Designers often underestimate the sizing factors for rotating machinery trains (particularly drivers), leading to installation of marginally adequate units. Then, once in service, components suffer the inevitable effects of ageing (fouling, wear and other forms of degradation). Because all elements in a train impact its operation, degradation in any component affects total performance. As a result, plants often must contend with equipment that no longer can provide sufficient capacity and, thus, has become a bottleneck. The output power limitations of compressor drivers in particular are serious issues in many cases.
Figure 1. Steam turbine is being prepared for repair and renovation. Source: Siemens.Washing or cleaning can address some effects of ageing but can’t recover a large portion of the lost capacity. So, plants usually must consider revamping, renovating and uprating rotating machines such as pumps, compressors, steam turbines and gas turbines. Revamp and renovation projects generally include uprating drivers, re-wheeling of some compressors, installing larger pump impellers, modifying control valves and making various piping changes. In this article, we’ll look at various factors to consider in a revamp and upgrade.GETTING STARTEDFirst, conduct a performance test on the particular unit being considered for revamping or upgrading. The results can assist in defining the extent of performance degradation and the scope for upgrading; these machinery performance data also will allow you to assess the improvement provided by the renovation. Machinery upgrading usually is feasible and, indeed, routinely takes place at many chemical plants. Whenever possible, retain the existing casing and only replace the internals — rotors, impellers, diffusers and similar. (Sometimes, this is termed “re-rotoring” or “re-wheeling.”) A rule of thumb (with some exceptions) calls for changing only the internals if the cost of retrofit parts doesn’t exceed 45% of the purchase price of a new machine. The advantages of not replacing the entire machinery system are rather obvious. Only minimum changes must be made to external components such as the piping, foundation and baseplate. Also, less time is needed for getting revamp parts than for delivery of a new machine. More importantly, a revamp requires a considerably shorter shutdown (and, therefore, provides a huge production benefit). Figure 1 shows the dismantling of a steam turbine for repair/renovation. Figure 2 shows the main shaft of a compressor being removed during a revamp. A speed change possibly can upgrade both compressor/pump and driver. In some instances, replacement gearing — to give a different ratio and, thus, a speed change — will fit in the existing gearbox (gear unit) casing. Together with selective replacement of some (but not all) compressor or pump components (even selective replacement of stages), this could reduce greatly the investment, revamp project time and upgrading workload.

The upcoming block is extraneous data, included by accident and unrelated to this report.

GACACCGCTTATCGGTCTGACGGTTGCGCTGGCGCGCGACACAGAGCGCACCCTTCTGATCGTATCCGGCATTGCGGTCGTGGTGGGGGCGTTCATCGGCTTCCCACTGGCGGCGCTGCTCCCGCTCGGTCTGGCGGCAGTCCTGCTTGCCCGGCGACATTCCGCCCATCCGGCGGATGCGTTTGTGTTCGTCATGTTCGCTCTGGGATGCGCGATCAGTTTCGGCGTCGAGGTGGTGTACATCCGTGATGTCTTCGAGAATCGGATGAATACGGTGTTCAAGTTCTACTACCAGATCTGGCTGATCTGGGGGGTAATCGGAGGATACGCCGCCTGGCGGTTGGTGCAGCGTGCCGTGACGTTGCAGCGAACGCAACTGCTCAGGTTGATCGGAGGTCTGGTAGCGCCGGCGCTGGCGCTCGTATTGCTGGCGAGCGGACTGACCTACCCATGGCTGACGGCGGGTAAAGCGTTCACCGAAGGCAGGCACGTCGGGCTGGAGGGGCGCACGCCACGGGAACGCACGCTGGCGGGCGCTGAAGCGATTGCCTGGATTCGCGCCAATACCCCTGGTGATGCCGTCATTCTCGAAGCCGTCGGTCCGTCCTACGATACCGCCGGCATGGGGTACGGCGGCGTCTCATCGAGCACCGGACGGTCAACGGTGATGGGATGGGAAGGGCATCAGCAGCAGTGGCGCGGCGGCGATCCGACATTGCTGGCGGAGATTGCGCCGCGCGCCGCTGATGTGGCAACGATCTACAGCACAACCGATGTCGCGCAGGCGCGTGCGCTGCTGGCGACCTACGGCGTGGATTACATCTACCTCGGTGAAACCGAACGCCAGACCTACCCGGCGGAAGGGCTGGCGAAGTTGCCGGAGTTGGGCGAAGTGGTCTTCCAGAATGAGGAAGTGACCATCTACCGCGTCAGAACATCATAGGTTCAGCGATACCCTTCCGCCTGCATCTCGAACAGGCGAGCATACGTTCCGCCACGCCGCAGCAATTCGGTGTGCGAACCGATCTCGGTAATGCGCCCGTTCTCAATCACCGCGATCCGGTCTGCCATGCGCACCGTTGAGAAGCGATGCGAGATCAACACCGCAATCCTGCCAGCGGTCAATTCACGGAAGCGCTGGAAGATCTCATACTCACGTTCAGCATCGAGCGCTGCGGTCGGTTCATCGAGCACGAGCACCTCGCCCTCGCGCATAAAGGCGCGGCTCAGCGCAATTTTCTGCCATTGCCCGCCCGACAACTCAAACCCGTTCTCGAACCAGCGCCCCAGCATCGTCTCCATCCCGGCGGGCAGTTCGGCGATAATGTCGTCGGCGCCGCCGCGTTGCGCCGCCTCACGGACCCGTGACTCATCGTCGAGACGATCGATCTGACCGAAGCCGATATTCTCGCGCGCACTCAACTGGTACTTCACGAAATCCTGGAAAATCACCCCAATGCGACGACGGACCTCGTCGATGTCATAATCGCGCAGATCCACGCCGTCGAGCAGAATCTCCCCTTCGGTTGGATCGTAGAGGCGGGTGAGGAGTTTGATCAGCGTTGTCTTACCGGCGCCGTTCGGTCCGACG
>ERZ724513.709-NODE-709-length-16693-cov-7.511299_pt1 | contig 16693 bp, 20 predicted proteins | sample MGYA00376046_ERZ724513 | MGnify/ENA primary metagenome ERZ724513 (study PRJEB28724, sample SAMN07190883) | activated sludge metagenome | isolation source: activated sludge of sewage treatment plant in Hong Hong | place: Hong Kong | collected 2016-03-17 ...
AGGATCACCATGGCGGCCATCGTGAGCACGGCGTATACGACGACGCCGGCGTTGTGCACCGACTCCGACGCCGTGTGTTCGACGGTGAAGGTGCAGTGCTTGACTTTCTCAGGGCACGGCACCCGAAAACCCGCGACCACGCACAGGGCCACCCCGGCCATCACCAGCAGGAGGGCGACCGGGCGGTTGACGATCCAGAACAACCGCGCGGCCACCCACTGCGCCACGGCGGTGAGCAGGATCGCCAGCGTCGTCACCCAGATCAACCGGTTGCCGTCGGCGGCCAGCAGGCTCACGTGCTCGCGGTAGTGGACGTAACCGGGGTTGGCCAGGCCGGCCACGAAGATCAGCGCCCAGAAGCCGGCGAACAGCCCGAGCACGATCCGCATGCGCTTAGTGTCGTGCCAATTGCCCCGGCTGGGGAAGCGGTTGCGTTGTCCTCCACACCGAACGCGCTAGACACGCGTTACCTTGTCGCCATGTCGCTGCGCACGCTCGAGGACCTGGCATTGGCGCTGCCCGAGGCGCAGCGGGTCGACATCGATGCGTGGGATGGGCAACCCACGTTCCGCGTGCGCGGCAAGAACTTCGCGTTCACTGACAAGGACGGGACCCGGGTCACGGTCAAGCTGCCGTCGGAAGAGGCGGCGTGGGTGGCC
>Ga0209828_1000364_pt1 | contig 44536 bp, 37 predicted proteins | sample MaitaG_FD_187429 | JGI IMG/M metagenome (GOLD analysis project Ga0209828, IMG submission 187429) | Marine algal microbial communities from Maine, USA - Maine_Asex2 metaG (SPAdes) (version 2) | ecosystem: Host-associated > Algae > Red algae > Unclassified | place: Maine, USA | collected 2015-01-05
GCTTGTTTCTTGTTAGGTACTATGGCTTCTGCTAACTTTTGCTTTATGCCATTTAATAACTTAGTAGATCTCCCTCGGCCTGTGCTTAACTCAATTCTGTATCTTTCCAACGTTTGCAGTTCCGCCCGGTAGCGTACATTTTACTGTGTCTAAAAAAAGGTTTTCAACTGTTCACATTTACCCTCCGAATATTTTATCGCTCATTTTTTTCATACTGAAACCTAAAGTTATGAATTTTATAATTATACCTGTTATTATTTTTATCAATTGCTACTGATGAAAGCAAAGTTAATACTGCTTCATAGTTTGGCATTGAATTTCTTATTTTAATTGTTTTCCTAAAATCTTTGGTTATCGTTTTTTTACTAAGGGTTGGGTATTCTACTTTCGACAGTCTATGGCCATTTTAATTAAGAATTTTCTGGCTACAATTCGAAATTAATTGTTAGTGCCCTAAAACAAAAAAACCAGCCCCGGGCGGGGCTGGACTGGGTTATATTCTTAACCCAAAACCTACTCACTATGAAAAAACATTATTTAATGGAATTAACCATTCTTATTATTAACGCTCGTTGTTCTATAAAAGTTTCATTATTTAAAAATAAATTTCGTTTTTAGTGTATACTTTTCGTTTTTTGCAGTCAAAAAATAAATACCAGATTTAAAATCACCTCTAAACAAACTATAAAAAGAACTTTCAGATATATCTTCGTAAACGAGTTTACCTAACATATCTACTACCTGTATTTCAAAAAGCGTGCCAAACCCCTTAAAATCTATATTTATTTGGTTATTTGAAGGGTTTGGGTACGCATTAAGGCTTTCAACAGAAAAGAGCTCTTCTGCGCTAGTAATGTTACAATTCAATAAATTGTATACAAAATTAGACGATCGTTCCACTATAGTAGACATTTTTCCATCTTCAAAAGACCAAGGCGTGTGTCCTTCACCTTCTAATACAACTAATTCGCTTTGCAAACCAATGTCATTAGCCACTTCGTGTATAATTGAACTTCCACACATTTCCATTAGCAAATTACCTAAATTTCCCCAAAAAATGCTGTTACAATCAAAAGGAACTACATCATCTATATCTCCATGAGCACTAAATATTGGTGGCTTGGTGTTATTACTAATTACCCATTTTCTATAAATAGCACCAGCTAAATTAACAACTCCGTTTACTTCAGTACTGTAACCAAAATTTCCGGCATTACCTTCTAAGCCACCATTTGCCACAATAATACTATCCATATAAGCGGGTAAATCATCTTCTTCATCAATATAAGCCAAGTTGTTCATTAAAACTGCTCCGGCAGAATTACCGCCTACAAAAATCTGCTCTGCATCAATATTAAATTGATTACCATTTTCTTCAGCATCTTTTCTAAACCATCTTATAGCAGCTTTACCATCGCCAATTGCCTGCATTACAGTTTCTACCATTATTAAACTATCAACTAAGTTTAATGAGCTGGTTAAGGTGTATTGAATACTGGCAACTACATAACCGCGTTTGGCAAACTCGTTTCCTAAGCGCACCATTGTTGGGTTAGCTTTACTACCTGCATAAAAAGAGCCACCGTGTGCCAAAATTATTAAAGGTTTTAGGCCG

Figure 2. Repair and overhaul of compressor requires taking the main shaft out of the casing. Source: Siemens.
AMIN ALMASI is a rotating equipment consultant based in Brisbane, Australia. E-mail him at [email protected].